In fact, anyone that's been in the military knows how badly this sucks. We have none of the benefits of being in a union, but all of the problems. It's impossible to fire bad people, who get promoted because of "tenure" and create more bad people.

 

Unions turn the entire work experience on its head. If corporations and the government were allowed to pay according to performance and fire for the same reason- at will- they would attract better people and force the bad ones to either seek employment according to their skill set or improve themselves. After all, the reason we have teachers is to educate our kids, not so that the unions can have a bargaining chip at the table ("We need more benefits so our children will be better educated!!!one!1!"). Once they've lost that focus, the process becomes entirely corrupt.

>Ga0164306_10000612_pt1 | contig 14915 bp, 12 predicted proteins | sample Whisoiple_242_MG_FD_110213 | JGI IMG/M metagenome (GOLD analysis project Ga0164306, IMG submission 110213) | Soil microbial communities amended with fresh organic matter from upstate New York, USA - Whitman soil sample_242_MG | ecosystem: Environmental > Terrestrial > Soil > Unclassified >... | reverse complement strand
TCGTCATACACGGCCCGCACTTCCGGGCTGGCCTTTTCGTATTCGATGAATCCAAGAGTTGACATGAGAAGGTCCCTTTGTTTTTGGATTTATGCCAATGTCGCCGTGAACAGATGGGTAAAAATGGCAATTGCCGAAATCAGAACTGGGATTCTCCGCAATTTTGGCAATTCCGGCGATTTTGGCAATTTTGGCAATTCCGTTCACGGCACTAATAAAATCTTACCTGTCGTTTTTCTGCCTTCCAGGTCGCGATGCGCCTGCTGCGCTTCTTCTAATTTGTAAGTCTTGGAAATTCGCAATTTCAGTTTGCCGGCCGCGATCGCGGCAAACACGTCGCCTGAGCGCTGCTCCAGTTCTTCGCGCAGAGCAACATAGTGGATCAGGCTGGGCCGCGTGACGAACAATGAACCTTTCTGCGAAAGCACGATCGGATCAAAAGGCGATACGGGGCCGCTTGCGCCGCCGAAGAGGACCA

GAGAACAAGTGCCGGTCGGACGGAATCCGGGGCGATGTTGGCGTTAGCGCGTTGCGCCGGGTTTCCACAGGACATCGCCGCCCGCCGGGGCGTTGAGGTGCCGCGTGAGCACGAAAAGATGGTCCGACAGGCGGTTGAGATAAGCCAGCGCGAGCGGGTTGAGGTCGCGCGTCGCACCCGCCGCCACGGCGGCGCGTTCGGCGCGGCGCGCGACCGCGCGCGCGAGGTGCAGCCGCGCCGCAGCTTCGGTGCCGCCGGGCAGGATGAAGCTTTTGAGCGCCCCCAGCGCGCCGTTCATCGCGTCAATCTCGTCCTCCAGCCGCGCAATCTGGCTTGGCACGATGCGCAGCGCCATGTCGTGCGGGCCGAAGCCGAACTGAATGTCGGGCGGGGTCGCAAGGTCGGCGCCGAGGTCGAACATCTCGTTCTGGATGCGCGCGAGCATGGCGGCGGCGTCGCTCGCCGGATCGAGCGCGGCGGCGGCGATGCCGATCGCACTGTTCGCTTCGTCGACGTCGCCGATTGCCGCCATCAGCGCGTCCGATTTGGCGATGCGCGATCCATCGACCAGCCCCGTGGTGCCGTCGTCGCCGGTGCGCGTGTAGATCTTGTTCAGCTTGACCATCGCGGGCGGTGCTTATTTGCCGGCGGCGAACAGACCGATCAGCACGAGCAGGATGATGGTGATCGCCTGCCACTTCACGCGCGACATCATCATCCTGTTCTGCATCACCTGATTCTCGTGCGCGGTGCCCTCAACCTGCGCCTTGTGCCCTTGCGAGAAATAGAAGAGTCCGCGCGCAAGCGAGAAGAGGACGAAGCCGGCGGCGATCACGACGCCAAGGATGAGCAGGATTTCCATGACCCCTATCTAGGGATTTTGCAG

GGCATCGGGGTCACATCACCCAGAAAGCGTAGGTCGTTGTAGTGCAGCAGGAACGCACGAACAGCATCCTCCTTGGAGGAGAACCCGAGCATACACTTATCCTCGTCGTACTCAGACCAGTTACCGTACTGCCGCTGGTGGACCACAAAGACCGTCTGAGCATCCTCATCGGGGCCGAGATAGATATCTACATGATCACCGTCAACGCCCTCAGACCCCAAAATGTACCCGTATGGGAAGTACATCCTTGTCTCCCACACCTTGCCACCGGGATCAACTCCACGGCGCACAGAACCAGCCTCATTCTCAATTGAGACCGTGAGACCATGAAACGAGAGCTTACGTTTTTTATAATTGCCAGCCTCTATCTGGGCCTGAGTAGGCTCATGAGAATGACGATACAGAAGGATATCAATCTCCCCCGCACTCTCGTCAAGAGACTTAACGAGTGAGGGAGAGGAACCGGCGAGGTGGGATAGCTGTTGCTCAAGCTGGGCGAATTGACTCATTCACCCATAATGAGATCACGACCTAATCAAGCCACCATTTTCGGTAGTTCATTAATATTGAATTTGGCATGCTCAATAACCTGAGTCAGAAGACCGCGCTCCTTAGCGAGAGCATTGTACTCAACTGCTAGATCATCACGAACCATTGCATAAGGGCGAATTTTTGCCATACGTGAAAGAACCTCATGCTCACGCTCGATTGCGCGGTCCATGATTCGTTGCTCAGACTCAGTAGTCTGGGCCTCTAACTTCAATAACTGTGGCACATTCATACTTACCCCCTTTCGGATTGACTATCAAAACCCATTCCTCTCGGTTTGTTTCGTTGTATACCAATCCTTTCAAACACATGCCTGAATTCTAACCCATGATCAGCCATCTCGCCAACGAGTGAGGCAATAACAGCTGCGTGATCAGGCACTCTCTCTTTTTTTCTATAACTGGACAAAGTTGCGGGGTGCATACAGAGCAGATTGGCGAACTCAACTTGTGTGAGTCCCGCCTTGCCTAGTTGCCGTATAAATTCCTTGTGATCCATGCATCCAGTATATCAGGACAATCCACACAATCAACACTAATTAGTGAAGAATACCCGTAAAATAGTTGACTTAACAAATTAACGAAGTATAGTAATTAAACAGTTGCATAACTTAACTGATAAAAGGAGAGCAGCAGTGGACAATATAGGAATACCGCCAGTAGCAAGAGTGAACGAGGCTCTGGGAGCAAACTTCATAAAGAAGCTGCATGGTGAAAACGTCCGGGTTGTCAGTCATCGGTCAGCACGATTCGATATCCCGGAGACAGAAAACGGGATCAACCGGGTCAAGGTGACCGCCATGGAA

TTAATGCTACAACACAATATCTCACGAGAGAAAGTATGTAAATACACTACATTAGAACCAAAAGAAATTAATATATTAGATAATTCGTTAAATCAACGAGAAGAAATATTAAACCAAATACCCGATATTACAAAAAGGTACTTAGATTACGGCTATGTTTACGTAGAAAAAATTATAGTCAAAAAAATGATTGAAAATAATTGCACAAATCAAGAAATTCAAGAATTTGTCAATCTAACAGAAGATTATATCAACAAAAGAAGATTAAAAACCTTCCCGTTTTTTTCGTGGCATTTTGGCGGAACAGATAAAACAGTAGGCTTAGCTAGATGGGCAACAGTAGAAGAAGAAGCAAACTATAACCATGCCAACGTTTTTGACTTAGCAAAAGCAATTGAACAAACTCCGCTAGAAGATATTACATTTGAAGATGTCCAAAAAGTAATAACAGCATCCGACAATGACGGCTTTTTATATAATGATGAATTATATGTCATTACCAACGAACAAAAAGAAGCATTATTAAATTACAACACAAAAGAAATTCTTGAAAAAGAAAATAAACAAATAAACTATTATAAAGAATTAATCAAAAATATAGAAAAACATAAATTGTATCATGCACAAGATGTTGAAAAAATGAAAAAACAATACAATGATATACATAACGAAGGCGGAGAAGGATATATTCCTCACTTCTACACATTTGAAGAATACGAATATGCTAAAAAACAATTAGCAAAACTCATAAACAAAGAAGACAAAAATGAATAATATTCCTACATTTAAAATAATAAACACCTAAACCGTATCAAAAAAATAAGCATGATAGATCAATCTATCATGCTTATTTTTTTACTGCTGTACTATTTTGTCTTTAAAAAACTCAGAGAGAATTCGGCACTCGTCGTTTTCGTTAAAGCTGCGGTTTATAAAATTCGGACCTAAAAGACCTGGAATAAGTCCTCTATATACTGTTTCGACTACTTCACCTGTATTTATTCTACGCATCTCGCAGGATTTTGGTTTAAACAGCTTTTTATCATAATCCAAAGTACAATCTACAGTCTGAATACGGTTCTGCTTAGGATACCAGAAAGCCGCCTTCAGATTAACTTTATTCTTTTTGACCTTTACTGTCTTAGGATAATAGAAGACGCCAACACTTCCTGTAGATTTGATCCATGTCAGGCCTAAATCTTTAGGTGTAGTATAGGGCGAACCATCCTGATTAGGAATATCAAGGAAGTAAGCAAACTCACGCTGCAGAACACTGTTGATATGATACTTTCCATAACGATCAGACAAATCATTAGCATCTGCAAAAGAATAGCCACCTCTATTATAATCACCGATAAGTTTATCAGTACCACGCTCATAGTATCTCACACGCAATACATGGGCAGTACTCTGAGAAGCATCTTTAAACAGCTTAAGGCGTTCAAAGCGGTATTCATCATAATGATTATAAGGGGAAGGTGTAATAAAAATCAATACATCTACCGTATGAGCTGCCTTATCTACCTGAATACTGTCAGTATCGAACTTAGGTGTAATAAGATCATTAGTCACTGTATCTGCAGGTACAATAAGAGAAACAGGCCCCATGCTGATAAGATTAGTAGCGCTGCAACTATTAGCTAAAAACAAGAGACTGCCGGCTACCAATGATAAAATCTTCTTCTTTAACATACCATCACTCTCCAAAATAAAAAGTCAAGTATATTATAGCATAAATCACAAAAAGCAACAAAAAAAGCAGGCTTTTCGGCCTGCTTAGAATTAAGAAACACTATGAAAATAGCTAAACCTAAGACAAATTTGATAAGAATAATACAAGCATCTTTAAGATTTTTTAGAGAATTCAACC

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Unions have only held collective bargaining rights in Wisconsin for 50 years, so yes, it would be setting labor law back 50 years.

 

But seriously, think of the implications. You're a soon-to-be teacher, and you're considering where you want to work. Are you going to go to a state which is going to treat you as a contract employee and your union can't do anything but file grievances for you if you get fired, or are you going to go to another state where your job is safer because the political power your union exerts gives you security? Republicans can herp a derp about the budget all damn day, but huge cutbacks in education spending isn't exactly paving the road to a bright future.

 

I think you've completely ignored just how amazingly over-unionized teachers are. Once you hit your tenure, there is *nothing* short of committing a crime that will get you fired. You could be the worst teacher in the world after you get tenured. Lazy, worthless, drain on the system. All they can do is move you to a less important teaching roll, they have to pay you until you decide to quit.